On December 16th, 2020 at 11 AM CT // 4 PM GMT: Jenny Plunkett of Edge Impulse will introduce the element14 community to Tiny ML with a Demo Using the Arduino Nano 33:
Over the past year, there has been tremendous interest in ML and Artificial Intelligence on the element14 community. About a year ago we had the Vision Thing project competition in Project14 and throughout the year we had many really interesting webinars and workshops that explored ML and Artificial Intelligence. One of the highlights of the past year was the PYNQ Workshop and since that time we've had more workshops with others being planned.
These can be viewed On Demand in case you missed them:
- Using Python Overlays to Experiment with Neural Networks
- PYNQ-Z2 Workshop: Getting Started with PYNQ
- PYNQ-Z2 Workshop: Getting Up and Running with PYNQ
- PYNQ-Z2 Workshop: Unlocking Your Inner PYNQ Hero
- In the Driver's Seat: A Deep Dive into ADAS and Driver Monitor Systems
We've also had a lot of great Essentials series around AI over the past year where we encouraged you to learn and then test your knowledge (and win a badge of course!):
Along the way there we celebrated the Arduino Nano with a NanoRama celebration to celebrate the combined birthdays of Project14 and Arduino like we do every year. In fact, its hard to imagine a program like Project14 existing without something Arduino to make electronics projects accessible to everyone. We did a fun poll to see which Nano board you were most interested in doing projects around in Arduino Day 2020: NanoRama: Which Board Are You Going to Use for Your Arduino Day Project? The most popular boards on that list were the Arduino Nano 33 Sense BLE and the Arduino Nano 33 IoT (to be fair Arduino Nano 33 BLE is just a lite version of the BLE Sense as they both use the same chip). There were a lot of stand out projects but one set up projects stood out to me in this competition that was running concurrently with our Fighting Germs competition (launched just four days after we went into lockdown due to Covid-19 and based on a suggestion from 14rhb in Re: Projects That Fight Germs ) and that was the work that jomoenginer was doing around TinyML and the Arduino Nano 33 Sense BLE.
AI (Artificial Learning), Machine Learning (ML), and Deep Learning (DL)
Artificial Intelligence (AI) is a broad term that includes both Machine Learning (ML) and Deep Learning (DL). AI involves any technique that enables computers to mimic human behavior. Although, you'll sometimes hear the terms AI used interchangeably with Machine Learning and Deep Learning, they are not the same thing. Machine Learning is a subset of Artificial Intelligence, consisting of more advanced techniques and models to enable computers to figure out things from data and deliver AI applications. It has been described as the science of getting a computer to act without being explicitly programmed. An Artificial neural networks (ANN) is one of the main tools used in machine learning. Essentially, machine learning is focused on developing algorithms that can learn to solve problems by analyzing data for interesting problems.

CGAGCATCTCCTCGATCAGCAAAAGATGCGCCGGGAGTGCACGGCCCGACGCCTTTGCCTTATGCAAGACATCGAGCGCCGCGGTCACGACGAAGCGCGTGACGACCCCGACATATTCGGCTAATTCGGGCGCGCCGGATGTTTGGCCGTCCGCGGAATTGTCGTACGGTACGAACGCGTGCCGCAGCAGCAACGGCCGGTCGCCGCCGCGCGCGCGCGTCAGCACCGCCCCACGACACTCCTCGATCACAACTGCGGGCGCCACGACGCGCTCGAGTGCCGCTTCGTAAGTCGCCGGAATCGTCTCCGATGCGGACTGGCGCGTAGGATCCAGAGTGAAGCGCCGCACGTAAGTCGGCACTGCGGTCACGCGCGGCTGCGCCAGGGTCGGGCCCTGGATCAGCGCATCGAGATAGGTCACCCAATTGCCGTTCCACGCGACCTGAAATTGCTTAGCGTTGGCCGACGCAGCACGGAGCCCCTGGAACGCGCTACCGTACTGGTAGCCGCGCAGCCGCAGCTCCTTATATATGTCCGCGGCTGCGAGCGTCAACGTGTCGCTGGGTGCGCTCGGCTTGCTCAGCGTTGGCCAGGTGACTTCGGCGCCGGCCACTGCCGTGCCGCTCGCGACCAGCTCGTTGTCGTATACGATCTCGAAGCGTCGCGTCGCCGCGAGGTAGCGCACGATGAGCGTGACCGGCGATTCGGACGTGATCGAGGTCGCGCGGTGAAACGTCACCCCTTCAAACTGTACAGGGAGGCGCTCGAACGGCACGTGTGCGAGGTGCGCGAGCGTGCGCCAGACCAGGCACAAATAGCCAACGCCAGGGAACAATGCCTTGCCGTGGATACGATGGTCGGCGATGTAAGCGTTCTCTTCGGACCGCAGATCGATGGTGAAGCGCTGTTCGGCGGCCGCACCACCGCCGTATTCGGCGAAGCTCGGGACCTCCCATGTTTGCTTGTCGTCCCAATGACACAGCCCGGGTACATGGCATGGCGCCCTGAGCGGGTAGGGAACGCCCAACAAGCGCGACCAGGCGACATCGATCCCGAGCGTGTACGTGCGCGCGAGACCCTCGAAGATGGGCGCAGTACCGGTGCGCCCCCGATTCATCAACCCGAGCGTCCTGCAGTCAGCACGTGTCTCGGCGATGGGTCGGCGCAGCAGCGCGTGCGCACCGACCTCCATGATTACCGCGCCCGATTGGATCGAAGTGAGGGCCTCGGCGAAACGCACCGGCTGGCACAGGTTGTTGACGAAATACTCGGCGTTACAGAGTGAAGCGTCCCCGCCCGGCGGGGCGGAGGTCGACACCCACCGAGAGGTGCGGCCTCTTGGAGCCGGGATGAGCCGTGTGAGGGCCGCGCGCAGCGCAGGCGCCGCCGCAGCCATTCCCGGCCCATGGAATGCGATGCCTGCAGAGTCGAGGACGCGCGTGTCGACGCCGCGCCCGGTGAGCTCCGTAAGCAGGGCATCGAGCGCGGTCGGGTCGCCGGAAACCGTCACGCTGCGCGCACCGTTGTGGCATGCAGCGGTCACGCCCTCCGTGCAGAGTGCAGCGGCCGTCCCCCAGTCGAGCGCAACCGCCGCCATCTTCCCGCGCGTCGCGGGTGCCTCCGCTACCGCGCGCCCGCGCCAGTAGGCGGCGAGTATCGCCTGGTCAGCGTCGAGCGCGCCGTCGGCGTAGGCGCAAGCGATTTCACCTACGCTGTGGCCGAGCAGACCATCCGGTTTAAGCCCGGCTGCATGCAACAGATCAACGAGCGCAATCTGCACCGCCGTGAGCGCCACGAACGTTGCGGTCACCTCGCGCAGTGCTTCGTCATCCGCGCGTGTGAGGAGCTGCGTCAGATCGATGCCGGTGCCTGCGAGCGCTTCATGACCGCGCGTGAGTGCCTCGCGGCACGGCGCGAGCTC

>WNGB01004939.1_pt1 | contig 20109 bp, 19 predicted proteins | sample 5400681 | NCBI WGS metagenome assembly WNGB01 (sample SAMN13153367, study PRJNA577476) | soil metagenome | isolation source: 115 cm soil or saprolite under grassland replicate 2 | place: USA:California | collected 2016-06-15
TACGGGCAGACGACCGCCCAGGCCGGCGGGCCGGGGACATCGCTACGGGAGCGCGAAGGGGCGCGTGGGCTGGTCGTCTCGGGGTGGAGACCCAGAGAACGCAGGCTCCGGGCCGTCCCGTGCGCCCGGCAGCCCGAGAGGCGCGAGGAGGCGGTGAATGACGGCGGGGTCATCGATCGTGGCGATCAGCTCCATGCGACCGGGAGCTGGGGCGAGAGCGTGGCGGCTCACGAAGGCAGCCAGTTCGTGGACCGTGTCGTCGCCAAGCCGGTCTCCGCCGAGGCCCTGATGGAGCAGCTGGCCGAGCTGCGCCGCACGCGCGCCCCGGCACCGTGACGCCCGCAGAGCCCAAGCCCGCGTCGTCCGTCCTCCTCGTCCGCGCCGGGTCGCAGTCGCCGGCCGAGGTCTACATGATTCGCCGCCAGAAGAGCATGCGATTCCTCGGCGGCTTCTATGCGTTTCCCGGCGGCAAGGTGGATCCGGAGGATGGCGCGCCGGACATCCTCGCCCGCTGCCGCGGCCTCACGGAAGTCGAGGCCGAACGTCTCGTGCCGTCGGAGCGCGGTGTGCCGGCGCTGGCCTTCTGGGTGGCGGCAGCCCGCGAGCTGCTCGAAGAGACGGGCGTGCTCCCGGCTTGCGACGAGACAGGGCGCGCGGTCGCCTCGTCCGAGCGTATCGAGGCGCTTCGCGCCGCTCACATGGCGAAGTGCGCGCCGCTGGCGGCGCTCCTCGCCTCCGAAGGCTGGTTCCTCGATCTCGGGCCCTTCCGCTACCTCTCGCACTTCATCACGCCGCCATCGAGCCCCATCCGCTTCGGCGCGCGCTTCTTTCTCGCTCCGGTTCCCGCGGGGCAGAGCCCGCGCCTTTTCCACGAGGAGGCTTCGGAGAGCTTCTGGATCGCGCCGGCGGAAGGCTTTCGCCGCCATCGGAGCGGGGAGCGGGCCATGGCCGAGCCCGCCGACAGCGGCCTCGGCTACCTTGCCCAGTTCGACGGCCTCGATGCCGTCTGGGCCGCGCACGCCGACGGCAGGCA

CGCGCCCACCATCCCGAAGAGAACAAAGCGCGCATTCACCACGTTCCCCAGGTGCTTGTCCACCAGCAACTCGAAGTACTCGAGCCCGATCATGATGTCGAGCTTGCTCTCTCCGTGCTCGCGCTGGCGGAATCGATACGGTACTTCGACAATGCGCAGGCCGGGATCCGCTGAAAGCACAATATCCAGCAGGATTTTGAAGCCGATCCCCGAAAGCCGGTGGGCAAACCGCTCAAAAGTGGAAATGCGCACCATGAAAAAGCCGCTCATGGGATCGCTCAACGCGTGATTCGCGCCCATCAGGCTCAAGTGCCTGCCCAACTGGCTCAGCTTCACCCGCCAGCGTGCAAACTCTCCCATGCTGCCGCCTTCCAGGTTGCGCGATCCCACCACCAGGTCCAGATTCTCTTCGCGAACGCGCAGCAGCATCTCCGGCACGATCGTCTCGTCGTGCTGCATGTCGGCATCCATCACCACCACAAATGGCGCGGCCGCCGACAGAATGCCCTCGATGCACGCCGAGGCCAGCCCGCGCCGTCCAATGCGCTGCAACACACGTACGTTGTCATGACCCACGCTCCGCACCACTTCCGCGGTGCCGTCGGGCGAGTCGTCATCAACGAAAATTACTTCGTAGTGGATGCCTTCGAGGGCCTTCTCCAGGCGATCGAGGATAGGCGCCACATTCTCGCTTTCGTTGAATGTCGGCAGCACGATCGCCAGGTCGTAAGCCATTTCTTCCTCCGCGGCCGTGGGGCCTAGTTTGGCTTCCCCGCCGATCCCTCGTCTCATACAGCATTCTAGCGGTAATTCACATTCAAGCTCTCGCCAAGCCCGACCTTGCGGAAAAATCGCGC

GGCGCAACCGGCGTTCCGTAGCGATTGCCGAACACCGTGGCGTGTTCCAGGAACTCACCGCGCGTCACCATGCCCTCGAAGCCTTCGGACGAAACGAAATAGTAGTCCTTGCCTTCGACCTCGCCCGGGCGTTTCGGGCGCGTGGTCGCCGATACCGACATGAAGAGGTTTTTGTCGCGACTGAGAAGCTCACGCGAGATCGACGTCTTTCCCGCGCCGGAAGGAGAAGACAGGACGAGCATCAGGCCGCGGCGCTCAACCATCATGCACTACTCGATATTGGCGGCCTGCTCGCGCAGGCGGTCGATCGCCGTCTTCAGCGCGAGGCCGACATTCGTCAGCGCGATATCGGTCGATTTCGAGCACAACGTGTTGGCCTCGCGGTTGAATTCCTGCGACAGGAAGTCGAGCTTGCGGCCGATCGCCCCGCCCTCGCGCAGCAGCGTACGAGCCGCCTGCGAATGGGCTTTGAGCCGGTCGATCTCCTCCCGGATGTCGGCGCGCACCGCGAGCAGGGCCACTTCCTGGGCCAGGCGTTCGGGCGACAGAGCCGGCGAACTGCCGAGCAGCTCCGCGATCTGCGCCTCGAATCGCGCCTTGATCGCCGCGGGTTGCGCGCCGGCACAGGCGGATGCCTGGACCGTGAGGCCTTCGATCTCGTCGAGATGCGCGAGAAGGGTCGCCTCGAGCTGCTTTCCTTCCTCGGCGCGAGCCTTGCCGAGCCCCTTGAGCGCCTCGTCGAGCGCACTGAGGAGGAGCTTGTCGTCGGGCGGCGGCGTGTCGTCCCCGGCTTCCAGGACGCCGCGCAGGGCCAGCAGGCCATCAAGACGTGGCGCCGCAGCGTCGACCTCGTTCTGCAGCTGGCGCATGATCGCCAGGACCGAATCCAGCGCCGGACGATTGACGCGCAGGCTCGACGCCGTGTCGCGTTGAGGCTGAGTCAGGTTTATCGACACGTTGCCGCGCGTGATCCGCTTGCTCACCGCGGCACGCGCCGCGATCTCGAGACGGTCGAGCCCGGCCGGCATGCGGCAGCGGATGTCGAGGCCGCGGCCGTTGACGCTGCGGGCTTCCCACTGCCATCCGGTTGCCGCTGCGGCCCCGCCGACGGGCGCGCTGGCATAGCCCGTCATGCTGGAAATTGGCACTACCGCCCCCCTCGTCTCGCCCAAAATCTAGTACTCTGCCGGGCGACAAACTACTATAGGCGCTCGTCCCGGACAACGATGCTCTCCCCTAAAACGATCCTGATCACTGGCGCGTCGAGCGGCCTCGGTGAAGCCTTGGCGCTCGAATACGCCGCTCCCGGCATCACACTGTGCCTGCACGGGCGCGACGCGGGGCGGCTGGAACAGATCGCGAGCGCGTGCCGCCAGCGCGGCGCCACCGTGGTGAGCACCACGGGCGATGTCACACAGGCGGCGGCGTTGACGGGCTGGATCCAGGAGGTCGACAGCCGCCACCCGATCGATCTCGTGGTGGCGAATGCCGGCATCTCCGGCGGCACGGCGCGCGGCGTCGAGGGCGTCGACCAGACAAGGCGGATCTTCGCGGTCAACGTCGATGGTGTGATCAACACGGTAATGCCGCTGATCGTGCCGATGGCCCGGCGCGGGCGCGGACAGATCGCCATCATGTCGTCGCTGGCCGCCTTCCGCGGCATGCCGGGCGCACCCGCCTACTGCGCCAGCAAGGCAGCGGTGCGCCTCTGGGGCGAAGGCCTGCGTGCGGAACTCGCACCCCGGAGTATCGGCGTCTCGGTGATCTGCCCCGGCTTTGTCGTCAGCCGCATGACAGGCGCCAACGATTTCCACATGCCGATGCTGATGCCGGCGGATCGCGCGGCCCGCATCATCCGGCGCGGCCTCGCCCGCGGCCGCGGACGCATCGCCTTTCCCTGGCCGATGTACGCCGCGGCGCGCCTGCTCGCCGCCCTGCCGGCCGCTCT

Just as Machine Learning is a subset of AI, Deep Learning is a subset of Machine Learning. Deep learning is a subset of Machine Learning that makes the computation of multi-layer neural networks possible, delivering high accuracy in tasks such as speech recognition, language translation, object detection, and many other breakthroughs. Deep learning can automatically learn/extract/translate the features data sets such as images, videos, or text without introducing hand-coded code or rules. Essentially, deep learning is a subset of machine learning that leverages neural networks and big data to make observations about interesting patterns in data.
What Is TinyML (Tiny Machine Learning)?
Tiny Machine Learning (TinyML) is one of the fastest-growing areas of Deep Learning and its becoming more and more accessible. The two components required to enable a TinyML solution are an embedded systems component and a machine learning component. Voice recognition is a good example of how TinyML works. In a smart speaker such as an Amazon Dot, a small physical device uses a sensor to pick up your voice. You speak and give it a wake word, in this case "Alexa", and the physical device generates an output, in this case an LED ring lighting up and the speaker speaks back to you. Fundamentally, TinyML is all about sensors. It could be an acoustic sensor such as a microphone in a smart speaker, a biometric sensor to detect a finger print or your heart rate, an image sensor in your smart phone, etc. The Oura ring, which you can win simply for registering for Introduction to TinyML by Edge Impulse (Register to Win an Oura Ring or an Arduino Nano Sense 33!) has a ton of sensors in a small form factor. It is a ring you wear around your finger and uses TinyML on the Edge Impulse Framework. For example, it includes a blood oxygen sensor, an accelerometer sensor, a body temperature sensor, Electrodermal (Skin) Conductivity Sensor, and an Ultra Violet (UV) Radiation Sensor.